Once we arrived at the mall, the challenge was to find out where the shuttle picked up passengers - since we had taken a taxi into the city.  That only took about a half hour and some help from the tourist information lady in the mall, but there was the bus, and about thirty minutes later, we were back at the ship.

 

The next morning, John and I decided we’d like to just take the shuttle into the city and take a look around.  When we disembarked, we found that other than the mall, there wasn’t much to see in that area, so we had a stop at Starbucks (for the free wifi) and then explored the mall.  Our best discovery was the two-story grocery store called Wong, where we stocked up on necessities:  cookies, chocolate, and chips.  Then it was time for lunch, and the mall has an entire outside area with take-out on one side and sit-down restaurants on the other side.  Since we wanted our last Peruvian Pisco sours, we chose the sit-down side, where I ordered two empanadas (the biggest ones I’ve ever seen), and John had a Peruvian dish with slow-cooked pork in a spicy sauce and rice on the side.  Both were delicious.

 

Then it was time to return to the ship for a short nap and sailaway.  We were supposed to push off at 6:00, but because of a medivac situation for a passsenger who had had a heart attack, we sailed at 6:30 while watching all the little boats in the harbor.     

 

It was a great two days in Lima and we’re looking forward to our next visit here - hopefully for a longer stay. 

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Sorry about the video.  I tried to upload it, but it got about 1/10 of the way through and then just stopped.  However, John has posted a video on our Facebook page:  dianeandjohn st john - if you're interested.  

Today is a sea day and we're enjoying it thoroughly.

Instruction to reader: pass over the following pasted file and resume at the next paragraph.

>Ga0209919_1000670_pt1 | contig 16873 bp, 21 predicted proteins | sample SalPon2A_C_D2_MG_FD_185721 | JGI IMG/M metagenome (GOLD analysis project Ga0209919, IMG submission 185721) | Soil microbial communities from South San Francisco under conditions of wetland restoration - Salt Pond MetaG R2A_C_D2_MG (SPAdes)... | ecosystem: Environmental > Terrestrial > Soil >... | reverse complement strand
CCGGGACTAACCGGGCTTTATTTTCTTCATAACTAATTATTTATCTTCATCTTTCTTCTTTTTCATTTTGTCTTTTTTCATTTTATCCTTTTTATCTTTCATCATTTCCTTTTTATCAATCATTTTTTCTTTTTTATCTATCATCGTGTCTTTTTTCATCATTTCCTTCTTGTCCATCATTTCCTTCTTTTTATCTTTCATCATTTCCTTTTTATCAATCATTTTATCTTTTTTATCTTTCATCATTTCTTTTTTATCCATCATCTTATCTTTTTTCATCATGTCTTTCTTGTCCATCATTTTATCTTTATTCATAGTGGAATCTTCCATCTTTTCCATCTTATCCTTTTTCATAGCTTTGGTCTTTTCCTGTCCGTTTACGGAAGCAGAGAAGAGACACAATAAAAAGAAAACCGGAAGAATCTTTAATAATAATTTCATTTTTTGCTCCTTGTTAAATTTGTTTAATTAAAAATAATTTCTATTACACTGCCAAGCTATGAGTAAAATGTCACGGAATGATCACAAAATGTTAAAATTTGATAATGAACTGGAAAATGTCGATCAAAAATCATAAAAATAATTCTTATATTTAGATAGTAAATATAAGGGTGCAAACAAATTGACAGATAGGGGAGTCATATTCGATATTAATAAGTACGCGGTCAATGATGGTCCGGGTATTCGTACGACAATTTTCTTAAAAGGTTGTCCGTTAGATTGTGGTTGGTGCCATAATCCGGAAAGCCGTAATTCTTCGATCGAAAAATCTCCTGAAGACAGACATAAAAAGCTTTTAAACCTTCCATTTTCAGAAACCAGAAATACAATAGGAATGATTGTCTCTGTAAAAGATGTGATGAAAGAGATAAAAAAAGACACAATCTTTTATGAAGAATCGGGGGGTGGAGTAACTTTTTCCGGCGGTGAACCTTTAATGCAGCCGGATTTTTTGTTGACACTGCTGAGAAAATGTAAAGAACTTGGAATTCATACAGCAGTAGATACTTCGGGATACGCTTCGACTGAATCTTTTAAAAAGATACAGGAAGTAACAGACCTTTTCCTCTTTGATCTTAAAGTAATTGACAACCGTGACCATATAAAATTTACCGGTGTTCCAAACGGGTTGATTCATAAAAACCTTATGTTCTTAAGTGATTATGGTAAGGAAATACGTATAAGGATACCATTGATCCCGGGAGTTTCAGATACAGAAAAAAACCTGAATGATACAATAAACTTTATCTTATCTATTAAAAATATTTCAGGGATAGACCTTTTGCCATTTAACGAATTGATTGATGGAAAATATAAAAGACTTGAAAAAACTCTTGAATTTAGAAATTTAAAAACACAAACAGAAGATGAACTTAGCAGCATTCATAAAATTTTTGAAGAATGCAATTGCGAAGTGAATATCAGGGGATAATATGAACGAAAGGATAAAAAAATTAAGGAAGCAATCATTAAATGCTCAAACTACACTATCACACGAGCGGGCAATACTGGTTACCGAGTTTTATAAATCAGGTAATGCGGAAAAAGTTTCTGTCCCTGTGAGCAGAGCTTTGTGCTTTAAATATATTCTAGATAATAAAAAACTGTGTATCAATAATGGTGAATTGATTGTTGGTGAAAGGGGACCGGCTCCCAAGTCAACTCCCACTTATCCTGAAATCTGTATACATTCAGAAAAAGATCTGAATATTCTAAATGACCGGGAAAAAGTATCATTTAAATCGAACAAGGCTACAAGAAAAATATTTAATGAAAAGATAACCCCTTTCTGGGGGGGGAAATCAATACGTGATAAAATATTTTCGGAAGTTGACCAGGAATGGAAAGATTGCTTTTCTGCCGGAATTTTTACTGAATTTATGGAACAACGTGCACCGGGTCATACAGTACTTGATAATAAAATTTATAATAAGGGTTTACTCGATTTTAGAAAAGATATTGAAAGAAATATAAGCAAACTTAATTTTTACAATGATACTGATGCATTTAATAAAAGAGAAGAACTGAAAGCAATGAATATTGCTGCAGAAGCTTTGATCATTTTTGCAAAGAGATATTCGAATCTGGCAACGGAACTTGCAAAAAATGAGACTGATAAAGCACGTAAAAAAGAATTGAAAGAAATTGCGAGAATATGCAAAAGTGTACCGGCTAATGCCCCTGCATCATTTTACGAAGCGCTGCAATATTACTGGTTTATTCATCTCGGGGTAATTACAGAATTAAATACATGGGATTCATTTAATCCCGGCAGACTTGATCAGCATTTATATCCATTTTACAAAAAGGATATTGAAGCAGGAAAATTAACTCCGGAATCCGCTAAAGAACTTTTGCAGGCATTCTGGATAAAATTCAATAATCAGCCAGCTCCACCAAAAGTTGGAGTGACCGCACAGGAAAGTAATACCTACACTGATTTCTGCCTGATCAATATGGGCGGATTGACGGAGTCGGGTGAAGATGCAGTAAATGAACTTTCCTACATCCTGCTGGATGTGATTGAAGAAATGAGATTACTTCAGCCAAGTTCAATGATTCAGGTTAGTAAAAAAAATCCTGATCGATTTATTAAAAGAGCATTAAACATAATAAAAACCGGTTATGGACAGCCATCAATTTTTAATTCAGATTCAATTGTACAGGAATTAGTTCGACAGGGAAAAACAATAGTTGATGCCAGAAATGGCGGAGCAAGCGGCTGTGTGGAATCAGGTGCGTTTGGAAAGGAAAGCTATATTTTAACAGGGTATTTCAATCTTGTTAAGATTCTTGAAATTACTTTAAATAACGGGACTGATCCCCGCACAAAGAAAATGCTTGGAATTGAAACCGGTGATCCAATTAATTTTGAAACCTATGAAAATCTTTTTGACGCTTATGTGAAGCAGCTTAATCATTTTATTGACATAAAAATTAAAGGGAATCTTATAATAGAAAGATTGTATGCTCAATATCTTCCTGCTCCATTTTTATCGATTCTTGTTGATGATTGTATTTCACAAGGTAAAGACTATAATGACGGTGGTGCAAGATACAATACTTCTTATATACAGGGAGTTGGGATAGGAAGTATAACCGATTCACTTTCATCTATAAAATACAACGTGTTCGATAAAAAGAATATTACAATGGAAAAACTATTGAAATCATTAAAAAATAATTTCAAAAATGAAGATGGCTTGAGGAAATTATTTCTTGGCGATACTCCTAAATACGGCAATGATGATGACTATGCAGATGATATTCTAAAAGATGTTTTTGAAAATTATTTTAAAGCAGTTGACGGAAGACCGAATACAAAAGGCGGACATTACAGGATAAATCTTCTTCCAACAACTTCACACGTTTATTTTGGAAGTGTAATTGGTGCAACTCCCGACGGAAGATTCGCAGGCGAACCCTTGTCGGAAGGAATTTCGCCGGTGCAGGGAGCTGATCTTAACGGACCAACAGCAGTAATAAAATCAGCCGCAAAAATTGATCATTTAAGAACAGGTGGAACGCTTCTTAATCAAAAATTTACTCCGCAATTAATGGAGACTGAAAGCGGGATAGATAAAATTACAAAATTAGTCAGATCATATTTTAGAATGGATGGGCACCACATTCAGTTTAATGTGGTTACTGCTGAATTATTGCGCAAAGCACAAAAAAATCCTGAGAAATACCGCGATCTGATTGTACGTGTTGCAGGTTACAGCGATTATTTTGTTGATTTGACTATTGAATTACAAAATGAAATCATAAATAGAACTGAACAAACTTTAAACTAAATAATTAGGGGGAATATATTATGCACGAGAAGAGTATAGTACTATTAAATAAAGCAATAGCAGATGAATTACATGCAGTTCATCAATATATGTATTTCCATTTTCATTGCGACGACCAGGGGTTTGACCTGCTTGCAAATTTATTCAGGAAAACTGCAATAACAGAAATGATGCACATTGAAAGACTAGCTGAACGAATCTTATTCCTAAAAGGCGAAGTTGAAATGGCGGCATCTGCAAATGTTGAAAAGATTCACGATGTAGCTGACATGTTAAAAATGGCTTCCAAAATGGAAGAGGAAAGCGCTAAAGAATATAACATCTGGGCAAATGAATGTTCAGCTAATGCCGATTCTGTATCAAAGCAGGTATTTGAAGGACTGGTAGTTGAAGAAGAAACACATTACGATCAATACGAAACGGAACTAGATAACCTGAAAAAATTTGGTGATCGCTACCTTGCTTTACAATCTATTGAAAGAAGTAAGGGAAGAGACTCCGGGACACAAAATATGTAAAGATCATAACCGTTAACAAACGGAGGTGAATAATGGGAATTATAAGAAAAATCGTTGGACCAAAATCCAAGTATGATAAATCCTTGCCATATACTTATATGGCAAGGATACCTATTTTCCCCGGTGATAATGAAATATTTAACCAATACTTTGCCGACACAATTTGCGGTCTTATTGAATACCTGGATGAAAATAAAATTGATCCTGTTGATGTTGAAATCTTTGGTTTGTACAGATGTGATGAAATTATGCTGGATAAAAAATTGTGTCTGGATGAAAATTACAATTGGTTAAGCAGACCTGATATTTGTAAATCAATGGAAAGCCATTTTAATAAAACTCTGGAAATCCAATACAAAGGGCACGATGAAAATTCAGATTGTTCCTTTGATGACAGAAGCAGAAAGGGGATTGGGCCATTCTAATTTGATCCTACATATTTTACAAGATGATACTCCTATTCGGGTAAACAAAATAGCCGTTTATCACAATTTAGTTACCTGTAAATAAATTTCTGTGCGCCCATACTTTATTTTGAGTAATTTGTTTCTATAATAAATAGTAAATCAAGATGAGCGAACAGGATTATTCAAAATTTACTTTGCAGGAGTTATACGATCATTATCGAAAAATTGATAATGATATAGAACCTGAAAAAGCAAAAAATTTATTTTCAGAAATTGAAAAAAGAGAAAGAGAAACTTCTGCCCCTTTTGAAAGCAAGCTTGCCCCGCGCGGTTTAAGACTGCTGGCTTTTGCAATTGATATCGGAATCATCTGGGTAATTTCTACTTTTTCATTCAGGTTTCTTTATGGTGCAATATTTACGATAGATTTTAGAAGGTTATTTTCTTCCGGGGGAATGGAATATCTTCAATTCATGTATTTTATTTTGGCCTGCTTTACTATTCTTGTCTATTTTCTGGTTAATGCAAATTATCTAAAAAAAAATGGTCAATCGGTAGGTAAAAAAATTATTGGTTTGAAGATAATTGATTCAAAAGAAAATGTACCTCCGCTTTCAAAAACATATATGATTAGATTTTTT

Our guide in Trujillo was indeed Alfredo Mercedes, and he certainly IS the best.  

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Sunday, February 3, 2019

At Sea en route to Arica, Chile

 

For a supposedly relaxing sea day, today was a lot of busyness and excitement.  Fortunately, there was time for a nap in the middle, but every other bit of time was taken up by activities.  

 

It was Sunday, so after picking up cappuccinos (in lieu of breakfast), we headed to the Queen’s Lounge for church.  John and I and four of our tablemates sat together and enjoyed the singing, scripture, and the message.  Afterward, there was an hour break before 11:00, when we headed to the main dining room for one of our favorite events, the Sunday Brunch Sampler.  This is an event which takes place every sea day Sunday.  The distinctive aspect of this particular brunch is that everything is tiny.  Three plates or platters are consecutively presented; the first is a cold sampler, the second is a hot sampler, and the third is a dessert sampler.  Each of the first two samplers had seven “courses,” each just really tiny and cute.  My favorite was the pancake stack, three of them, each about the size of a quarter, with maple syrup on the side.  I’ve added a photo of the menu to show exactly what was served.

 

We finished at about 1:00, which gave us free time to do things like write blogs, take naps, and read.  It was Super (or Snoozer) Bowl Sunday, scheduled on board for 7:00 in the evening (we were an hour ahead of EST), but when John went down at 6:00 to take a look at the Queen’s Lounge, it was beginning to fill up, so at 6:15 we staked out our area, reading until our friends showed up.  The best thing about Super Bowl on board is the food, and since the New England Patriots were playing, the highlight was lobster rolls.  In addition, however, there were pigs in blankets, tacos, burritos, chips and salsa, and all kinds of other wonderful football junk food.  

 

We did manage to stay for the whole game, and I don’t think I saw anyone in our group taking a nap, even with the absolute slowness of the game.  I know it set all kinds of records:  only SB ever to not have a touchdown in the first three quarters, the most punts, the longest rolling punt, etc., etc., and if the food hadn’t been so good, I think we would have been gone at halftime.  The worst thing about the SB onboard is that we don’t get to watch the commercials.  HAL has to pay extra to ESPN for us to get the game, but instead of all those wonderful ads, we get the same ESPN messages over and over and over.  We did get the halftime show though, such as it was.

 

Since the game went until 11:00 (our time), it was going to be a relatively late evening, but then we found that it was a night to set our clocks ahead an hour, thereby making bedtime midnight.  Generally, the WC always has us setting our clocks back every four days or so (so we get an extra hour’s sleep), but because Chile is east of Peru, we set them ahead on two consecutive nights.  Now, however, we’ll start going back and catching up on that sleep.